[Note: for those who want to view the film completely fresh, as I did, this might be a good place to stop] We also learn that Jesse and Céline have twin daughters, about eight years old, and the product of their first days together after their reunion, a detail that is introduced when Jesse gets in the car after dropping off Hank. Céline is also mulling taking a government job that would allow her to work on her pet environmental issues in a more official capacity. When she floats this news, she initially plays coy, acting as if she is just considering the job. When Jesse describes why she might not enjoy the work, she becomes defensive, and as the couple drives (rushing past some ancient ruins that they normally might have explored), Céline points to this as a pivotal moment in their relationship, one that (she imagines) will inevitably be the turning point that leads to their break up.
The rest of the film is structured around two extended scenes that allow Linklater, Hawke, and Delpy (who are also credited as screenwriters) to explore the complexities of being in a committed relationship and the choices that people must make to maintain that commitment when the initial romance seems to fade. The first scene is a dinner party at the artists’ retreat where they have spent the last several months, Jesse basking in the adulation directed toward him by and older writer, while Céline silently stews at being away from her work and, in some sense, feeling the persistent gaze of being objectified into a romantic ideal in Jesse’s books (by the time of Before Midnight, he has written a sequel updating their story). While in Greece, the couple seem to have been living in separate realms. Jesse hangs with the men who praise or tease him about his writing. Céline works in the kitchen to prepare food (“filled with feta cheese–ugh!”) and care for their daughters. Céline also catches Jesse ogling the younger girlfriend of one of his friends, reinforcing insecurities about aging, worrying several times about her “fat French butt.” During the dinner, couples (and widows) of multiple generations meditate and reflect on the nature of romantic love and whether it is a fantasy, whether it can be maintained. Most of the people at the table are cynical, and given the tension on Jesse and Céline’s relationship, we can begin to see the film deepening its critique of its predecessors.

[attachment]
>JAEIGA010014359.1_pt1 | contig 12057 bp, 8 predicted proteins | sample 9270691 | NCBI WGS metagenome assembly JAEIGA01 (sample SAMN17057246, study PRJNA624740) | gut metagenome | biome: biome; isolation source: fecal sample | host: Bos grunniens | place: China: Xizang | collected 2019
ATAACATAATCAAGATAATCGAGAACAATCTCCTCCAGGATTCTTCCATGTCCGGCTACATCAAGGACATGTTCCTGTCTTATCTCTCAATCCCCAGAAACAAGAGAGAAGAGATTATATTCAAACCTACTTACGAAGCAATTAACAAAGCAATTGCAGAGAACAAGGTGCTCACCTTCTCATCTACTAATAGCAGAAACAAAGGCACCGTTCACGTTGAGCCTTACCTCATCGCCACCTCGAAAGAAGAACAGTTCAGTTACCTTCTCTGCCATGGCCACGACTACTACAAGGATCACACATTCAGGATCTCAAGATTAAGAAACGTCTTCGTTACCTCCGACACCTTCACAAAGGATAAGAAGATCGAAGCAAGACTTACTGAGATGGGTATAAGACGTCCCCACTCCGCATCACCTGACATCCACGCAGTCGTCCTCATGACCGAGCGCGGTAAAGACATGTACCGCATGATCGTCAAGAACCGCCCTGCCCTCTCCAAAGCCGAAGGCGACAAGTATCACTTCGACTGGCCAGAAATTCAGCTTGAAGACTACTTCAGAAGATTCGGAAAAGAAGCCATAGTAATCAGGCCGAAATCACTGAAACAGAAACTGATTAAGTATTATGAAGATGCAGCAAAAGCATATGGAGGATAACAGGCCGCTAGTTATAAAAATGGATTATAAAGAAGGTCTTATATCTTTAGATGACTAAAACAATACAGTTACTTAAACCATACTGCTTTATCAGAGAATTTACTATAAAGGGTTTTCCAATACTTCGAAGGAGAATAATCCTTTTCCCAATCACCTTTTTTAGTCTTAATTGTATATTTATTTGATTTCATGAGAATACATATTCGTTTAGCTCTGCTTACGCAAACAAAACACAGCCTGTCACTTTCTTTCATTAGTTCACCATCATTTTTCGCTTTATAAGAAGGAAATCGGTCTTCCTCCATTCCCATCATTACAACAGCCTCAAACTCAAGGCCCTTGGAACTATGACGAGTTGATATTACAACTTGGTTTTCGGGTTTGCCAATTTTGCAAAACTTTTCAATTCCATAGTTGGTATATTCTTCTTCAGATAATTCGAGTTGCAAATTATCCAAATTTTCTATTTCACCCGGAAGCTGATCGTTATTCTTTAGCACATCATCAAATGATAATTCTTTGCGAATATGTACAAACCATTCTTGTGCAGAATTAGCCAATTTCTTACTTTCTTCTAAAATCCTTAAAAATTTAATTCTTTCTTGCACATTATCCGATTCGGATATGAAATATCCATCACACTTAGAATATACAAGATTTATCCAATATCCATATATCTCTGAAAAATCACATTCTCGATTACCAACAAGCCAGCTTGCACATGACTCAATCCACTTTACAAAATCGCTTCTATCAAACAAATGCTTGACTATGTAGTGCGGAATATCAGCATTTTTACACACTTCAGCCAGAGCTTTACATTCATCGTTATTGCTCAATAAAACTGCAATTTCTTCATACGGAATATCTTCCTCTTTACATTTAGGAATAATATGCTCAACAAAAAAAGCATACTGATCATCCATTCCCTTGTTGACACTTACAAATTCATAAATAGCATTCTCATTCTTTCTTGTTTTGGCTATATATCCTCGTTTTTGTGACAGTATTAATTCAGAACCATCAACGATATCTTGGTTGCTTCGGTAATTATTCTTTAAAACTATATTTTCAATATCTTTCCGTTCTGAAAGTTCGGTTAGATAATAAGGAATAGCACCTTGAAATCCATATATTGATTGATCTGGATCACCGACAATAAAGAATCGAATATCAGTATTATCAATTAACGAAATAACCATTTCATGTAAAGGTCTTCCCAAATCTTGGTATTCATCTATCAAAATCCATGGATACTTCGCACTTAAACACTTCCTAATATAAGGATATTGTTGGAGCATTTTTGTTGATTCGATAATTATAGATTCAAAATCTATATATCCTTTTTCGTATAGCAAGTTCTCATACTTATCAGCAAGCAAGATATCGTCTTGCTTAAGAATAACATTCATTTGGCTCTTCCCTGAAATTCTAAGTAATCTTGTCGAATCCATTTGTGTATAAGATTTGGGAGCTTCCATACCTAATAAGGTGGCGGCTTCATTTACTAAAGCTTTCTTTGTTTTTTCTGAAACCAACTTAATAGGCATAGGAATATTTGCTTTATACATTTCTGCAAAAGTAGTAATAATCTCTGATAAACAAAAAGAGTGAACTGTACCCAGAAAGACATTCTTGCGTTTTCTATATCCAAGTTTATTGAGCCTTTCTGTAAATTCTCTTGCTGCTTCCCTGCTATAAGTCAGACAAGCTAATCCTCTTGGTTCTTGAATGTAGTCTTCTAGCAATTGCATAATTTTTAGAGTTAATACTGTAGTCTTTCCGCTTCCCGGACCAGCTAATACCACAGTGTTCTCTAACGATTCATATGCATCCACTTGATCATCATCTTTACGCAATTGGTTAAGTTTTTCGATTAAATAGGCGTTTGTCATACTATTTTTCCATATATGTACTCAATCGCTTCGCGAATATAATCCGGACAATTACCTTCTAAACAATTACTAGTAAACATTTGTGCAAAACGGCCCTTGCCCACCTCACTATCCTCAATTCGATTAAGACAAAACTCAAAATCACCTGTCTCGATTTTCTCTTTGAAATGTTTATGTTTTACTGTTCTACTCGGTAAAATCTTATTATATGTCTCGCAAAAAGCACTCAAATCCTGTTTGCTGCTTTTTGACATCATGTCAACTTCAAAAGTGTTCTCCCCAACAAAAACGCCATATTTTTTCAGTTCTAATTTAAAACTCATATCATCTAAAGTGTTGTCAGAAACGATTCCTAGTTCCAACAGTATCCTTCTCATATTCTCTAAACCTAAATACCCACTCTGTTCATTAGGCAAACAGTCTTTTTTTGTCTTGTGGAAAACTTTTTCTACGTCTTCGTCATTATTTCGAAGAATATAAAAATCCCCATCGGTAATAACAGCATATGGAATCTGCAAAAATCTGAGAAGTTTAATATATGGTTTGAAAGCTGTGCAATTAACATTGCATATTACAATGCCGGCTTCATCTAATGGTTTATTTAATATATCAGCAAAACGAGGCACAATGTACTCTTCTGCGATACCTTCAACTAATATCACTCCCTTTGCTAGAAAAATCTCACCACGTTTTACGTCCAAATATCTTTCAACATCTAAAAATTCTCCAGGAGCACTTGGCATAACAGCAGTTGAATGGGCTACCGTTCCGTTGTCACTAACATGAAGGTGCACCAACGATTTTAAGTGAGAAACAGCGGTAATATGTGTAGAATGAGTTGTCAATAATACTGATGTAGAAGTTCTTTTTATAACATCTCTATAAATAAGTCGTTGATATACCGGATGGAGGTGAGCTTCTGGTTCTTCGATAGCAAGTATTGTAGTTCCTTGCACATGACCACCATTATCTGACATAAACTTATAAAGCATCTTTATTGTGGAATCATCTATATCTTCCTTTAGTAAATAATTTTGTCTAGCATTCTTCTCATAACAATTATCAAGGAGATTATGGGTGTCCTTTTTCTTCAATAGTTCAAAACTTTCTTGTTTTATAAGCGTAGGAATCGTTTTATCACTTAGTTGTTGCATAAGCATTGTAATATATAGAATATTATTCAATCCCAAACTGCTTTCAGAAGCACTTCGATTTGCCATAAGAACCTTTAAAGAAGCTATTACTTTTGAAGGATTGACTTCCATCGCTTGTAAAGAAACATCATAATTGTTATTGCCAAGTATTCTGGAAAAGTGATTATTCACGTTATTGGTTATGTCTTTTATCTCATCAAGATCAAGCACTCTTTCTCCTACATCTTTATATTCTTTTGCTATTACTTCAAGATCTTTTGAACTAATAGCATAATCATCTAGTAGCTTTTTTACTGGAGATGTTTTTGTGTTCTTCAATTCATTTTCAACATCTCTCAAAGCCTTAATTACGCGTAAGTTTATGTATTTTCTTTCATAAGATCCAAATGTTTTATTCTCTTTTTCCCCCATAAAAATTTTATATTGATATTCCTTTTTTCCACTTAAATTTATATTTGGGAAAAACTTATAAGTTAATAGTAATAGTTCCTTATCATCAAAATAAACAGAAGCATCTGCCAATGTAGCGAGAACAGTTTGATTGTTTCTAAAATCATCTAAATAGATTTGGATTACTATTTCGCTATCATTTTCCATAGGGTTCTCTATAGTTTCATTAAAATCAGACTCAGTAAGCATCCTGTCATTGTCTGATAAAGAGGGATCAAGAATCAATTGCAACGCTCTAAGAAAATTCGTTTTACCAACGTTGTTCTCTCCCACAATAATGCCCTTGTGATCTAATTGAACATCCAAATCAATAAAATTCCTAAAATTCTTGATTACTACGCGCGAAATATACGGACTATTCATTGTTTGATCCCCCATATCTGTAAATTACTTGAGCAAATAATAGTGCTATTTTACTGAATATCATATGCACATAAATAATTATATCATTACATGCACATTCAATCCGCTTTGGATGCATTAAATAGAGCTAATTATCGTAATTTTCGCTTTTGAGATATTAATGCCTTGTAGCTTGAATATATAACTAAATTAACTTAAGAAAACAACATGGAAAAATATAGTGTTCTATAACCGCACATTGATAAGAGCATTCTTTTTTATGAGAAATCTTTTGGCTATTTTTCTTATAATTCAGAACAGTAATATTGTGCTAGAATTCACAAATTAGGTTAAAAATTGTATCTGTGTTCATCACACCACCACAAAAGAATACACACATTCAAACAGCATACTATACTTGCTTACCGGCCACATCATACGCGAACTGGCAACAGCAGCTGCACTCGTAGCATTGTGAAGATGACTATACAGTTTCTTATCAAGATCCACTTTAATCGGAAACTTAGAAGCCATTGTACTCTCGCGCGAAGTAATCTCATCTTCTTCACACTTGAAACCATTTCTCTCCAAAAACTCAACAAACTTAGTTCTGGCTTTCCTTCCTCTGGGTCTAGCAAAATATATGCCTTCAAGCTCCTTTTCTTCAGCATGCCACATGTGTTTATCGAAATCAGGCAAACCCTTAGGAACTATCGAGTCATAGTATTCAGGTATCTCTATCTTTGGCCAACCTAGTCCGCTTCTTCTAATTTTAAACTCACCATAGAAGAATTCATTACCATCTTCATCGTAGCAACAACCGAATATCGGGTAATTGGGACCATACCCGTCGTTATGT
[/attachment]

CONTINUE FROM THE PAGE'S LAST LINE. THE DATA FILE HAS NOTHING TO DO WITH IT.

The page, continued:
The second set piece is a scene in a hotel that friends have booked for Jesse and Céline. While the room is nice, it is distinctly modern, cold, and a little sterile, even with the nice touches–a complimentary bottle of wine and a couple’s massage–that have been provided. Unlike the romanticism of the first two films, the couple are grounded in the contemporary. Cell phone calls disrupt their conversation and their attempts to have sex and to rekindle their relationship. They also–most notably-no longer seem to be moving. After a brief walk together through the town, they remain in the room together, arguing and reintroducing old resentments about the sacrifices they have made for each other in seeking to make a life together. And what results is one of the most compelling and believable explorations of committed relationships I’ve seen on screen. If Before Sunrise and Before Sunset were two variations on a fantasy of courtship, Before Midnight reminds us that what happens next isn’t always “happily ever after.”
Like the first two films, the concluding scene of Before Midnight ends with a similar–if slightly altered–sense of ambiguity, asking again, where do we go from here? If the first two films offered a kind of romantic longing, Before Midnight takes us in a slightly different direction, asking how (or even if) these two people will continue to make a life together. In keeping with the other films, the question is built around a clever fantasy scenario cooked up by Jesse, one that asks Céline to imagine her 82-year-old self looking back on this moment and reflecting on the choices she made. It’s a moment that reminds us about the fragility of life and the contingency of all the choices we make. It also made me want to revisit these characters again and again for as long as Linklater, Delpy, and Hawke are around to make movies.